Case Study : Gourmade Food Truck
Chef and owner of BeaSweet Bakery Jared Richmond approached me about branding his latest business venture, a food truck. Jared needed help establishing a new brand, attracting a new audience and providing his customers with more consistent brand messaging.
Initiation & Discovery
I've always wanted to design a food related project. I started by figuring out what ideas Jared had swirling around in his head. I asked him:
- What is the goal of this project?
- What type of food will you prepare? Why?
- What does your audience look like? Where do they live, work, play?
- Who are some of your competitors? What do you admire about them? What would you like to do differently?
- What adjectives best describe the feeling you’re looking for?
- What is the name of the business?
During our initial meetings I tried to gather as much information about Jared and his company as possible. I looked over my notes days later, while our conversations were still fresh in mind and called or texted him if I needed to fill-in any gaps.
After reviewing the scope of the project, I took time to research his company and industry. I focused on his target audience, competitors, overall message and tone of his brand.
Shortly after this phase, I sent him a proposal package that included: a list of possible brand names, a creative brief (our project’s blueprint) and a mood board which included pictures of possible colors, typography, textures and patterns we could use. I used the brief to inform the goals of the project and the mood board to inform the overall look and feel of the project. I regularly refer to both throughout the life of the project to keep everything on message.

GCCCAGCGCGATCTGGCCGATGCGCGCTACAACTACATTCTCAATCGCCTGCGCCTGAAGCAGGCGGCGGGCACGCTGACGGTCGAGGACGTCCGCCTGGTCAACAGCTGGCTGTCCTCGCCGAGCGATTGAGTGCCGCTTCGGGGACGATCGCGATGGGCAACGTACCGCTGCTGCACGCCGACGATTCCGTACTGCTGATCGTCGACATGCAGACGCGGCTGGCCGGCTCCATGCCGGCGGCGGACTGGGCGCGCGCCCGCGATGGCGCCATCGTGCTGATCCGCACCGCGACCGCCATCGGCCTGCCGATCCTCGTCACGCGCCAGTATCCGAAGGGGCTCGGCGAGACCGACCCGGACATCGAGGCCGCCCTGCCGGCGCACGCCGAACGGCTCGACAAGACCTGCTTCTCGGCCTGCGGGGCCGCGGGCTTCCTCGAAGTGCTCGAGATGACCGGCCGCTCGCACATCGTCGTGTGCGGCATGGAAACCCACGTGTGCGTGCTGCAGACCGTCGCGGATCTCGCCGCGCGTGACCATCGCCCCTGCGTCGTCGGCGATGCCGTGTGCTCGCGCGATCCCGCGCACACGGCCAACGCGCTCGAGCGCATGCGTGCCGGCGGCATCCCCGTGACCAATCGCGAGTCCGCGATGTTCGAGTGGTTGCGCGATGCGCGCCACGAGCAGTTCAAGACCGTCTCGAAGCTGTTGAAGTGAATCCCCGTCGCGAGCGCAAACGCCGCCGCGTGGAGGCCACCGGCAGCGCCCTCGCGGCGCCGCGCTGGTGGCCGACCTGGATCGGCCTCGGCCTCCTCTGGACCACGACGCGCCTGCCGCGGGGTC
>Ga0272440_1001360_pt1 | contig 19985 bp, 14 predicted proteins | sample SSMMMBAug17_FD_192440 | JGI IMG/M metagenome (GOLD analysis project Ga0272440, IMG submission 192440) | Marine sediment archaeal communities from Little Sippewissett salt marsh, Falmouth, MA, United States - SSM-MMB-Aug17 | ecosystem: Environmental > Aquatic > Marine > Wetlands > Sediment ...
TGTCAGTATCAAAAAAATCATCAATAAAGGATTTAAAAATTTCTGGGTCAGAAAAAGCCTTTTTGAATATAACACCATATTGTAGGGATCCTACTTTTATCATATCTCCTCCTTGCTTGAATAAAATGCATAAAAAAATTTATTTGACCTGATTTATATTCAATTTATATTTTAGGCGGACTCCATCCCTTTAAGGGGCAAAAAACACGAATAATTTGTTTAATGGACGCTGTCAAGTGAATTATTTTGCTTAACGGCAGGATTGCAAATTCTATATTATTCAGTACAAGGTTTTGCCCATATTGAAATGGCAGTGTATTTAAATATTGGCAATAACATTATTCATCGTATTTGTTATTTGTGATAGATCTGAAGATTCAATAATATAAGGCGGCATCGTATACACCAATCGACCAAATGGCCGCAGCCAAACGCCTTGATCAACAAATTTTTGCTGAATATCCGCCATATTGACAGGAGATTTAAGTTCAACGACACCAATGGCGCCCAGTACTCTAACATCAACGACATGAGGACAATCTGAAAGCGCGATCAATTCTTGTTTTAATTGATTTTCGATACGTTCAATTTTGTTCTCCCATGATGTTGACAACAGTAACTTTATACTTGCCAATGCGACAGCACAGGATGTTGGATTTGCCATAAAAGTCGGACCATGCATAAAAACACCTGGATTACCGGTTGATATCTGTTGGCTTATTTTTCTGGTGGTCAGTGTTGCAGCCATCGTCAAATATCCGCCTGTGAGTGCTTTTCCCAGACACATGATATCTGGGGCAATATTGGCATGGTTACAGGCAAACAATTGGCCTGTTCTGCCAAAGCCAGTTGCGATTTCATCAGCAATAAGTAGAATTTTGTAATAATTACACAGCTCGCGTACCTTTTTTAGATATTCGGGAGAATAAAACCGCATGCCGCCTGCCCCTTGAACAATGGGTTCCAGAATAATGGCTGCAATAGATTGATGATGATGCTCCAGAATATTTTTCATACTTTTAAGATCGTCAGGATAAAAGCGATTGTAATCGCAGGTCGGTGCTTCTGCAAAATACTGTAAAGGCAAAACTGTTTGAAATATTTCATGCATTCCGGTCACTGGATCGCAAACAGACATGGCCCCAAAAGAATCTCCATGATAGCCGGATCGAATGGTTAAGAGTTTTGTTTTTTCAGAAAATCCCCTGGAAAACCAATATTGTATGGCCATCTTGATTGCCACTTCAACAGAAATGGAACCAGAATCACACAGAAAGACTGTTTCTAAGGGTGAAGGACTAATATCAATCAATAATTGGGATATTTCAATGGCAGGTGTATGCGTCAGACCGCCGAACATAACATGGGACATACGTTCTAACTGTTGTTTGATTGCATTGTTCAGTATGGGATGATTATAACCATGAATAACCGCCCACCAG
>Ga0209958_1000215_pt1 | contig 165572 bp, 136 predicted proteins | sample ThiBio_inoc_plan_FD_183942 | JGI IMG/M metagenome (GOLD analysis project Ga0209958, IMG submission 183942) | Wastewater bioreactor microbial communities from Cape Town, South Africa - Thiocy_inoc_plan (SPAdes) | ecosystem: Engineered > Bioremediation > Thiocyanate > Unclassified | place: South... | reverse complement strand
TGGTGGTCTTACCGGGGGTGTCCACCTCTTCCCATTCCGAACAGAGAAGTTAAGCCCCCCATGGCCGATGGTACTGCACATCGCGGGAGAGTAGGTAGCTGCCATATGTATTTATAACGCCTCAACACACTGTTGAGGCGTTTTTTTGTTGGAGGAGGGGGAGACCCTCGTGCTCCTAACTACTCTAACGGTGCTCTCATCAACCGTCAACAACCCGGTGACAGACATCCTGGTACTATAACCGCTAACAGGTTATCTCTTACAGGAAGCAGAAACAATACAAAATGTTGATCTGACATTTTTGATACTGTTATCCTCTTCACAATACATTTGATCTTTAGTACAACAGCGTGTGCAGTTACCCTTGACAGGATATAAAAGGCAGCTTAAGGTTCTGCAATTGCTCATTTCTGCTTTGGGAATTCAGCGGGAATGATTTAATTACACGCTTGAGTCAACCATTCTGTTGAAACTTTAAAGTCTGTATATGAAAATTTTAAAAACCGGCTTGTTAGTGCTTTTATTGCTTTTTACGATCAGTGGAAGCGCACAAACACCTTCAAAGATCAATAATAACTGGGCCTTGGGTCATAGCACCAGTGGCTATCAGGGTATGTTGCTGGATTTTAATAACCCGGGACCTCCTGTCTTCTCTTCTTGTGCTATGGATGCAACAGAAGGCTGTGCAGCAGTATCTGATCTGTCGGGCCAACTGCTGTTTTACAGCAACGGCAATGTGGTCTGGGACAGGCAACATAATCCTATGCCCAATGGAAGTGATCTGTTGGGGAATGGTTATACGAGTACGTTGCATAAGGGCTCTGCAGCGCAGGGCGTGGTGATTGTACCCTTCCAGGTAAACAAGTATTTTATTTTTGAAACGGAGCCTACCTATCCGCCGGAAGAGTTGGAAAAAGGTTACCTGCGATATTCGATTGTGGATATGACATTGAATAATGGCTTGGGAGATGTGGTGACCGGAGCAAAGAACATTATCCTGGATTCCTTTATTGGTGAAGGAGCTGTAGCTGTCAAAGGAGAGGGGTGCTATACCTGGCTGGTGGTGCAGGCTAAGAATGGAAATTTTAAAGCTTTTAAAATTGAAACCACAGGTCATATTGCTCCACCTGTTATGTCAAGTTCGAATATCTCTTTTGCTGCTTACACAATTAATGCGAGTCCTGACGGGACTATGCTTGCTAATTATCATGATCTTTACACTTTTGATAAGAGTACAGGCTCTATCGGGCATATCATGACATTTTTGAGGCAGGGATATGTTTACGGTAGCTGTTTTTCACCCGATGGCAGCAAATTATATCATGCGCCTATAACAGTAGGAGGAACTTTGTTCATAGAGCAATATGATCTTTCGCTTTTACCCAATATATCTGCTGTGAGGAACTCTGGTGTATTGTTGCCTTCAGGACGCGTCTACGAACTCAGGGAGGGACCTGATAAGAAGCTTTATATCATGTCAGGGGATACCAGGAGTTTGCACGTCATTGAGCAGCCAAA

Sketching and Concepting
When the brief was completed and the information gathered and processed, it was time to move on to sketching. I used a variety of pencils and brushes, and many, many sheets of printer paper to gingerly jot down my initials concepts. I also like to do mind mapping, especially for slogans and naming brands. Rhyming dictionaries and homophone searches help as well.
Exploring Logo Concepts
I've included a logo from each round of revisions. It took three rounds of revisions before Jared decided on a direction. To show the logo’s potential, I presented it on business cards, t-shirt mockups and photographs to give real-world examples of how his logo would look.
After a direction was chosen, I retraced the logotype with my copic brush marker to get a hand-lettered feel. Then I traced the sketch with a pen. Finally, I scanned the image into Illustrator and began to carefully set my anchor points to make a scalable, vector version of the logo.
I felt the logo still needed some tweaks. I also decided to ease the slant to keep the logotype legible. We focused on the colors next. Here’s the final palette.
Voilà! The final logo.